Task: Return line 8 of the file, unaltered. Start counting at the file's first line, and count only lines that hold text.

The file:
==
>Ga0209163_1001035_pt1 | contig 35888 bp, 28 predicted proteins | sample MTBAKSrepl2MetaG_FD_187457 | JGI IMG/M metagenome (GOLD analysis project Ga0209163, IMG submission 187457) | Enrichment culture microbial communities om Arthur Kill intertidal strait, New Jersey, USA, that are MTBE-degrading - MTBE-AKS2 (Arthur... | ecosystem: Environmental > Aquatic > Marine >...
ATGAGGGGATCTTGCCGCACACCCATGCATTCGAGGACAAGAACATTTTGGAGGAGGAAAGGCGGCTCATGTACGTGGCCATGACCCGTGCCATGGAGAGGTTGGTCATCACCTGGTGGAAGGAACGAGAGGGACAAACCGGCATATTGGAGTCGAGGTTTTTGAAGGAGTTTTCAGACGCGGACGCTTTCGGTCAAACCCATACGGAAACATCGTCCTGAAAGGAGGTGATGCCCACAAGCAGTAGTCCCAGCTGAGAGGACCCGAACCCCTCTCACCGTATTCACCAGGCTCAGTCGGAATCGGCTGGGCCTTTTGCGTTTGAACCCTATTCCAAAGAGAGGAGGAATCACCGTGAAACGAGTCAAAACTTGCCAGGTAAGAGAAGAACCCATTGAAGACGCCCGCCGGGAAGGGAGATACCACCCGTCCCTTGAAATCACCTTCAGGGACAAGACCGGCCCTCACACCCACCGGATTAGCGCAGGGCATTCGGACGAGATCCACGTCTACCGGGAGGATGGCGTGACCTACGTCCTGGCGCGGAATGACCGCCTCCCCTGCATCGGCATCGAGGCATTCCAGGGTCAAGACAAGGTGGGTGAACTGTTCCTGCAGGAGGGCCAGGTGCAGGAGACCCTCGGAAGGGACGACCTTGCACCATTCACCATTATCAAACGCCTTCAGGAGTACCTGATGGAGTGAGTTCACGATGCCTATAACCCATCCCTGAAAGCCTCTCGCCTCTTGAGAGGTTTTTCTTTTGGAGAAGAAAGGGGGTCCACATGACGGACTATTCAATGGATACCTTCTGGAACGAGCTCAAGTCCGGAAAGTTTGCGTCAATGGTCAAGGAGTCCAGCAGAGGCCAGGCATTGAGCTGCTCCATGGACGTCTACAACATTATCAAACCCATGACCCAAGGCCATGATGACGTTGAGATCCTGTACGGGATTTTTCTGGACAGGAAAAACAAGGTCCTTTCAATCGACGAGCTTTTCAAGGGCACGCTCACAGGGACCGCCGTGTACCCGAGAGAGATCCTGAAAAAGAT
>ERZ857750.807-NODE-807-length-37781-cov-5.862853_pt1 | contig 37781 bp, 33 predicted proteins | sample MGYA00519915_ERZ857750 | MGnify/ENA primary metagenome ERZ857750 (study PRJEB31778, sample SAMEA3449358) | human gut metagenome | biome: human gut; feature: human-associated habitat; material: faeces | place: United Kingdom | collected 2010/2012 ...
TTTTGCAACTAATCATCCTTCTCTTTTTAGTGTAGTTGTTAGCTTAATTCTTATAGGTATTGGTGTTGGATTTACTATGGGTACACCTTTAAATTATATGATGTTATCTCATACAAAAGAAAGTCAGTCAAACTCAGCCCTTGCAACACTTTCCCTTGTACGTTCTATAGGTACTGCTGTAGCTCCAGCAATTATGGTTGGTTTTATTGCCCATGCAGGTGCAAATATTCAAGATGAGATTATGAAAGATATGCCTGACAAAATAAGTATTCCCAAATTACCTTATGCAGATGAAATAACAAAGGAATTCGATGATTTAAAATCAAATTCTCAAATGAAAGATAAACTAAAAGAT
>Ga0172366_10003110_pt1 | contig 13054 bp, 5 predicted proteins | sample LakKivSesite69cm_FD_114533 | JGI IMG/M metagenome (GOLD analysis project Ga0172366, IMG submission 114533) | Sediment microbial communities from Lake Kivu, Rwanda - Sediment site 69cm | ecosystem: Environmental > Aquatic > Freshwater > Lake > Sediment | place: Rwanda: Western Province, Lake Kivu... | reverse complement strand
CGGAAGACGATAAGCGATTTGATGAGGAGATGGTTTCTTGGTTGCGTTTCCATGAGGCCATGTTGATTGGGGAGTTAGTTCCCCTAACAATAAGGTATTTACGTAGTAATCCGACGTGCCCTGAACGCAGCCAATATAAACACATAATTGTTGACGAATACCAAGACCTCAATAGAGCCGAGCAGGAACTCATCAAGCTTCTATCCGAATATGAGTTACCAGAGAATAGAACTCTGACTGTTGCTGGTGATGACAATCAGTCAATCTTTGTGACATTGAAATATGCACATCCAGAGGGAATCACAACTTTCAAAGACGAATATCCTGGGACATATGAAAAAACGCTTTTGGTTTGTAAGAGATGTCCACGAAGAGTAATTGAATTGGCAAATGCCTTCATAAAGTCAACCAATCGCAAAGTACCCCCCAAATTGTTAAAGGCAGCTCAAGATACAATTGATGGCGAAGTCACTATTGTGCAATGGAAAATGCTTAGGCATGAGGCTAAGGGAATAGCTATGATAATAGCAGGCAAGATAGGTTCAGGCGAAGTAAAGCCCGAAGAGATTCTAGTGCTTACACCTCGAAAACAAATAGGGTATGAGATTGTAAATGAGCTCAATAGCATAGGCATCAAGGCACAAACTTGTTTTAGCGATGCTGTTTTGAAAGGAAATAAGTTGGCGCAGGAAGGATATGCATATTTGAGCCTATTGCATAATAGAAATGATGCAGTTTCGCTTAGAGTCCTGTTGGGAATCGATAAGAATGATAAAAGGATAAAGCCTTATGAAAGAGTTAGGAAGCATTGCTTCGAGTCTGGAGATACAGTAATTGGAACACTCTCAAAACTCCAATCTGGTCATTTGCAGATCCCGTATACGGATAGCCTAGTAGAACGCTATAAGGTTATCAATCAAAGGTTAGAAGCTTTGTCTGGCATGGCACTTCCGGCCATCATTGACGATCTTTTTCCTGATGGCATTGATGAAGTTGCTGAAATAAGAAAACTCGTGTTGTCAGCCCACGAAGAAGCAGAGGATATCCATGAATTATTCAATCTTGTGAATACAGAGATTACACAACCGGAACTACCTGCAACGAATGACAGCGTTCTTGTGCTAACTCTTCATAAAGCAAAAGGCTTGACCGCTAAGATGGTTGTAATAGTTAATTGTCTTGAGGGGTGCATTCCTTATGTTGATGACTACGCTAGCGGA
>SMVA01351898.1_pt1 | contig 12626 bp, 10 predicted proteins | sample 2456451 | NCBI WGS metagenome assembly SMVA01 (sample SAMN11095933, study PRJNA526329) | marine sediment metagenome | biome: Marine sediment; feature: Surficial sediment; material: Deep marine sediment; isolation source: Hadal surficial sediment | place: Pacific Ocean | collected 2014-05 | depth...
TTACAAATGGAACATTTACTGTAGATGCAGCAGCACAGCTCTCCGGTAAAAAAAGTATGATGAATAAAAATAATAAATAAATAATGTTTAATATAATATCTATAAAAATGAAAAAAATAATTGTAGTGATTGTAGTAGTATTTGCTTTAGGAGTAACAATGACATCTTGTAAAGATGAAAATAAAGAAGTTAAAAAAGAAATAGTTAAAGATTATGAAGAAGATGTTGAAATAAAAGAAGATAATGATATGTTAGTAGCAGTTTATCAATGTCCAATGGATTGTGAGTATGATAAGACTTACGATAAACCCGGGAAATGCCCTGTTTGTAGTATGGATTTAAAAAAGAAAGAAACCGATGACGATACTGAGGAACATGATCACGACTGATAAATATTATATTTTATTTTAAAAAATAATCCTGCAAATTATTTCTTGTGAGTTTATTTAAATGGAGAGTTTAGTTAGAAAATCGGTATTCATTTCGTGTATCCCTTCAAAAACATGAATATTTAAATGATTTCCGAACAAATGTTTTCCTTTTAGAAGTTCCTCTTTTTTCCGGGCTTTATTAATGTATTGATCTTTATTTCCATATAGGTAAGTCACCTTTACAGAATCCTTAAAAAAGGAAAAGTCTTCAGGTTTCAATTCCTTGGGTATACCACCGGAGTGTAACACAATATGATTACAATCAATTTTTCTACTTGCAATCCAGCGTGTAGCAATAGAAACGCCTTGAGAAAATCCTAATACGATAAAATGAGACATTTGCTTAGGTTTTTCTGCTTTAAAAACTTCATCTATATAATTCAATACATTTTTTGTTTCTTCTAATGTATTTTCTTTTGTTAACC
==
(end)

TTACAAATGGAACATTTACTGTAGATGCAGCAGCACAGCTCTCCGGTAAAAAAAGTATGATGAATAAAAATAATAAATAAATAATGTTTAATATAATATCTATAAAAATGAAAAAAATAATTGTAGTGATTGTAGTAGTATTTGCTTTAGGAGTAACAATGACATCTTGTAAAGATGAAAATAAAGAAGTTAAAAAAGAAATAGTTAAAGATTATGAAGAAGATGTTGAAATAAAAGAAGATAATGATATGTTAGTAGCAGTTTATCAATGTCCAATGGATTGTGAGTATGATAAGACTTACGATAAACCCGGGAAATGCCCTGTTTGTAGTATGGATTTAAAAAAGAAAGAAACCGATGACGATACTGAGGAACATGATCACGACTGATAAATATTATATTTTATTTTAAAAAATAATCCTGCAAATTATTTCTTGTGAGTTTATTTAAATGGAGAGTTTAGTTAGAAAATCGGTATTCATTTCGTGTATCCCTTCAAAAACATGAATATTTAAATGATTTCCGAACAAATGTTTTCCTTTTAGAAGTTCCTCTTTTTTCCGGGCTTTATTAATGTATTGATCTTTATTTCCATATAGGTAAGTCACCTTTACAGAATCCTTAAAAAAGGAAAAGTCTTCAGGTTTCAATTCCTTGGGTATACCACCGGAGTGTAACACAATATGATTACAATCAATTTTTCTACTTGCAATCCAGCGTGTAGCAATAGAAACGCCTTGAGAAAATCCTAATACGATAAAATGAGACATTTGCTTAGGTTTTTCTGCTTTAAAAACTTCATCTATATAATTCAATACATTTTTTGTTTCTTCTAATGTATTTTCTTTTGTTAACC